Korean Cucumbers — Rejecting the Unique Beauty in Us All

Korean woman with

I have long been frustrated by how marketers are able to foster a cruel, seemingly counterintuitive combination of vanity and self-loathing that sells products. I hate it less because of the manipulation it represents and more because of its byproduct: a culture that wants to be what it is not and could not be. As much as I hate it, on some level I’ve become numb to it. However, the other day I witnessed something that gave me new insight into the depths of this evil. And of all places, I encountered this in the waiting room as my oil was being changed.

Beauty Tips from Around the World

Like many such waiting rooms, this one was equipped with a television playing short clips from various daytime TV shows interspersed with informative videos about oil viscosity and spark plugs. One particular morning show clip contained a segment about how to acquire the beautiful aspects of various ethnicities from around the world.

The presented praised one attractive characteristic after another and then offered that country’s local homeopathic secret to looking like they do. The examples came from Asia, South America, and the Pacific Islands. I remember one specific example: Koreans are known for their beautiful, smooth, fair skin, which is accessible to non-Koreans such as myself if I apply cucumber slices to my face daily or some such.

Disturbing Perspective

Stop and think about the sheer audacity of this segment and the disgusting mindset it represents. It makes some startling assumptions that build upon each other:

  • the audience knows it is not beautiful
  • the audience believes someone else is
  • the audience wishes they looked more like someone else than themselves
  • the audience hates themselves enough to wish they could look like someone from another ethnicity (Anyone will do, so long as it’s not me.)
  • the audience thinks they can look like another ethnicity

This, presumably, is true regardless of what ethnicity the audience comes from. I don’t know which assumption is more disturbing: that I so predictably hate how I look or that I’m dumb enough to think slapping myself in the face with a fruit (yes, cucumbers are fruit) will make me look Korean.

These assumptions, under the homeopathic/health guise, promote psychological unhealth. Discontent repeated enough times produces desperation and an incapacity for self-sufficiency.

Dangerous Territory

At the end of the day, we must learn to be comfortable in our own skin. Let me just tell you something now:

You are beautiful.

Wait a second. Isn’t that a little presumptuous, too? I mean, you, the reader, could be 102 years old. Or overweight. Or a recent amputee. Or (shudder) a man. How can I say you’re beautiful without knowing you? Well, allow me to answer that question with two of my own.

First, how can someone say you’re not beautiful without knowing you?

It’s disturbing that we accept this without question. Every time we watch a commercial or read celebrity gossip, we have an opportunity to internalize someone else’s value judgment on us.

You’re not good enough if you don’t use this hand cream.
So-and-so is gorgeous. You want to look like that.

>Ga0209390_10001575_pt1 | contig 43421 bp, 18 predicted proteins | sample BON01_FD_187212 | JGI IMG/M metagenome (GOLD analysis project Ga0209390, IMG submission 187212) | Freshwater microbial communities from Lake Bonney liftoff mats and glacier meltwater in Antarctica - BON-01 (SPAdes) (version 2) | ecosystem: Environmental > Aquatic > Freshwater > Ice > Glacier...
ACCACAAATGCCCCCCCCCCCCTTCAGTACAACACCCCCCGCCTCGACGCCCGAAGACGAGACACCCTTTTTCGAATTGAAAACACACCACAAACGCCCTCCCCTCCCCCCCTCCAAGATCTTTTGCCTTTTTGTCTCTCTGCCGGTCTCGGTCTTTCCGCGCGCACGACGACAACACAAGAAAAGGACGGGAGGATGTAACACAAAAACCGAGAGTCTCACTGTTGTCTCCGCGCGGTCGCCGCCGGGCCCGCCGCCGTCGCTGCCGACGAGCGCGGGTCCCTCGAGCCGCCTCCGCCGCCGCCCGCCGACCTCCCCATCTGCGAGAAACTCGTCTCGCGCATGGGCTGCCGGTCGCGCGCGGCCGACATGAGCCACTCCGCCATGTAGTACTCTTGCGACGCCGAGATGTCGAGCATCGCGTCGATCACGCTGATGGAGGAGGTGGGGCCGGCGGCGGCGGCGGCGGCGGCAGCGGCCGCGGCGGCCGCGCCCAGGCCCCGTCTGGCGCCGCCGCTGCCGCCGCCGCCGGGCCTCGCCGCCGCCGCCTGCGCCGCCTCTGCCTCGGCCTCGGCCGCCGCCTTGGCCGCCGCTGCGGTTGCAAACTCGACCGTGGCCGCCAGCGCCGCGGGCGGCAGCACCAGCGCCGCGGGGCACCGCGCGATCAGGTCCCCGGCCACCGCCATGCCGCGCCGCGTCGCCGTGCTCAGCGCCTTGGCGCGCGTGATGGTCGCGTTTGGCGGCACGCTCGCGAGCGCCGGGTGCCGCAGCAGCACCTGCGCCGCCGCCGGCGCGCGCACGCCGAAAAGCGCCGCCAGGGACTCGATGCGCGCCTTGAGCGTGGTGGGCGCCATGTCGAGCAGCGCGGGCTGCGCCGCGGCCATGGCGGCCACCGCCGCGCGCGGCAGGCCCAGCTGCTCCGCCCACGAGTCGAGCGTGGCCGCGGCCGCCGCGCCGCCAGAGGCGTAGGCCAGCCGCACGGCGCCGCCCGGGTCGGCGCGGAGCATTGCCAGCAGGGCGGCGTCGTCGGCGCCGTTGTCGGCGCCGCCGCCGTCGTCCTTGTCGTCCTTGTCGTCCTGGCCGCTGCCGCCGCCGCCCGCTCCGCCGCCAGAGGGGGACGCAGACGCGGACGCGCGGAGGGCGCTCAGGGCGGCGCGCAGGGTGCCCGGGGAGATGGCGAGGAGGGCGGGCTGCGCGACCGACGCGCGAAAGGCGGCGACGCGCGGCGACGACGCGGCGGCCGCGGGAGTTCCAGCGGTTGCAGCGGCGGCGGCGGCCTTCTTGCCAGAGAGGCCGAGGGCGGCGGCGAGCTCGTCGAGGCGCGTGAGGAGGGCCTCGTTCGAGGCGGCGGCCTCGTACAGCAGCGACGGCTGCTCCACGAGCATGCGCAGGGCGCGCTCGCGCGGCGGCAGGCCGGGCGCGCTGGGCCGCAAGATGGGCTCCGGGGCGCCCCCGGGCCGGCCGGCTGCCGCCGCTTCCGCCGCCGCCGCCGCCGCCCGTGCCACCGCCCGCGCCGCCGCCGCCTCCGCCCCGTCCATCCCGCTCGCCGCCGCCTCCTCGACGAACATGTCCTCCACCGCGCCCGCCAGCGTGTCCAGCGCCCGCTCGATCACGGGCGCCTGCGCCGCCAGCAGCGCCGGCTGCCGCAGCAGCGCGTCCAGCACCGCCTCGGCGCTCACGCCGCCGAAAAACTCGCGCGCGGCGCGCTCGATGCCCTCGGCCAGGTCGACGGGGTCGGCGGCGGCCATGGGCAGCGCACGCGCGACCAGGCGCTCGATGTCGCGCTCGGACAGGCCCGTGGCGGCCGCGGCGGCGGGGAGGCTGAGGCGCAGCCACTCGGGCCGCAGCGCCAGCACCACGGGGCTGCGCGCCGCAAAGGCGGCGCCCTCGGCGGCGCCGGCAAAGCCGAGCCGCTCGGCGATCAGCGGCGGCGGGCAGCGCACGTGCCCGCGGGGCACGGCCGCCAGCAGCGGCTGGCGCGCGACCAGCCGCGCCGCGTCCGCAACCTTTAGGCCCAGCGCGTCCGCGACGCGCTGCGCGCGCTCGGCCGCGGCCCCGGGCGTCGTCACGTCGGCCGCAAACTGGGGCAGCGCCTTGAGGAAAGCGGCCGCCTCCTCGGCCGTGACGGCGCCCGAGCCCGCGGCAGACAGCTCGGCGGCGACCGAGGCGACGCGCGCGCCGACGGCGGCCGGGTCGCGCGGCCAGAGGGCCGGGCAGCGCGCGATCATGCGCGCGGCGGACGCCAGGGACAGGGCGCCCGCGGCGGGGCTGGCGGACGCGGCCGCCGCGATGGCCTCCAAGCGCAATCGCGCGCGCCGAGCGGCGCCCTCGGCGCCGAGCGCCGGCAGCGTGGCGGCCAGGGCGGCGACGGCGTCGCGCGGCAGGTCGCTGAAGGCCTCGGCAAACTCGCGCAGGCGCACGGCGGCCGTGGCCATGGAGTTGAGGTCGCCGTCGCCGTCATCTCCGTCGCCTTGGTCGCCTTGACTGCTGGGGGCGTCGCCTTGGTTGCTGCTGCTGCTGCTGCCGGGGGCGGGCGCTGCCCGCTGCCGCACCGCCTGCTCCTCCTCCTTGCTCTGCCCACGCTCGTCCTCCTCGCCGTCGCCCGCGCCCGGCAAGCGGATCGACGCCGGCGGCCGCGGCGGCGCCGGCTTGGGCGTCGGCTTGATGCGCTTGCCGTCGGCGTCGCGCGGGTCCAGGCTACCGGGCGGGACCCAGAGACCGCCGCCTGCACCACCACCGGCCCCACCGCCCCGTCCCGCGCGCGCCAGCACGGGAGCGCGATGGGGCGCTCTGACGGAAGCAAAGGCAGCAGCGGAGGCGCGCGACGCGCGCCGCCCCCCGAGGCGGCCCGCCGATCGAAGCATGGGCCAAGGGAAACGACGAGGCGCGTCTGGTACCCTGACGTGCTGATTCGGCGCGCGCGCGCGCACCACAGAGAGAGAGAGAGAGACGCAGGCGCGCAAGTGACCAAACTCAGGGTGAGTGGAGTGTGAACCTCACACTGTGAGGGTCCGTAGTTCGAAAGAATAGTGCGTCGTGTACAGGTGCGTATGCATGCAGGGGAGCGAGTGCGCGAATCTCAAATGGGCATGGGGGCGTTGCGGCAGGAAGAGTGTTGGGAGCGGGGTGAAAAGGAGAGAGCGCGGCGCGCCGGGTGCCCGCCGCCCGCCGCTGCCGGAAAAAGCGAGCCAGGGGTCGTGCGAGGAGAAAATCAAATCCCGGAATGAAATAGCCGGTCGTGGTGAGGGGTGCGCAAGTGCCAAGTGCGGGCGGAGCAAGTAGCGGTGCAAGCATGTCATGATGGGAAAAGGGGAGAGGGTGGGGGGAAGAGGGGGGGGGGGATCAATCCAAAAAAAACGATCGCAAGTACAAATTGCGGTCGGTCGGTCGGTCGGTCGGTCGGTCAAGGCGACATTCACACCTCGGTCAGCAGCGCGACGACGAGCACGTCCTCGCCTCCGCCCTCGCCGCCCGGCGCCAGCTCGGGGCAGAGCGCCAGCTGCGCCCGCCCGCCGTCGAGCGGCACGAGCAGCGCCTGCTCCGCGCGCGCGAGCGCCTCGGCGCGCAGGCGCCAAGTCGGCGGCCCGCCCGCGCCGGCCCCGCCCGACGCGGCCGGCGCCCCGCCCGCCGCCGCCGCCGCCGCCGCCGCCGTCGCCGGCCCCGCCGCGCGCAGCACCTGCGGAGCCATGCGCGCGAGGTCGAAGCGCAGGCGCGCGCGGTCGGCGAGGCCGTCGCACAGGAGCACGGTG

When the you becomes me in those statements, we’ve accepted as truth someone else saying we’re not good enough, sight unseen.

Taken a step further, though, who says that beauty is skin deep? I love my wife, and I’m intensely attracted to her sexy body. Yet for all her physical sensuality, it’s only the tip of her beautiful iceberg. On our first date, she was beautiful. On our tenth anniversary, she was moreso. Why? It wasn’t because I’d seen more of her body (though obviously I had); it was because I knew her. The more I knew her, the more beautiful she was.

Second, how can someone deny the beauty of God?

Woah. So I do have something spiritual to say? Of course. This isn’t just a rant about the vanity of modern media; psychological health goes hand-in-hand with spiritual health.

We are all made in the image of God. And that Origin of beauty wasn’t content to just cookie cutter Himself. He also Authored beauty, giving each of His images something unique. How dare anyone cast aspersions on His workmanship?

The Eye of the Beholder

In the same way as He authored a unique beauty in each of us, He also authored a unique desire in each of us.

You can look at Michelangelo’s statue of David and say, “Eh, it’s nice but not for me.” But only a fool would suggest there is no beauty to be found by anyone.

You can say, “I don’t care for Corvettes.” Yet you can’t argue with such a large middle-aged male population.

You can describe the perpetual rain of the northwest United States as dreary; however, many there might suggest a beauty in rolling clouds, glimmering rainbows, and the smell of fresh rain.

The point is that each of us has a beauty (admittedly women more than men) endowed by our Creator, and each of us has tastes that are just as one-of-a-kind.

Thinking oneself inherently beautiful is not vanity. Thinking one’s inherent beauty insufficient is vanity.

Photo credit: kaybee07 / Foter / CC BY
About Phil (244 Articles)
Philip Osgood is a Christian husband, father, and writer who considers himself a passable video game player, fiction reader, camping and hiking enthusiast, welder, computer guy, and fitness aficionado, though real experts in each field might just die of laughter to hear him claim it. He has been called snarky, cynical, intelligent, eccentric, creative, logical, and Steve for some reason. Phil and his beautiful wife Clara live in Texas with their children in a house with a dog but no white picket fence. He does own a titanium spork from ThinkGeek, though, so he must be alright.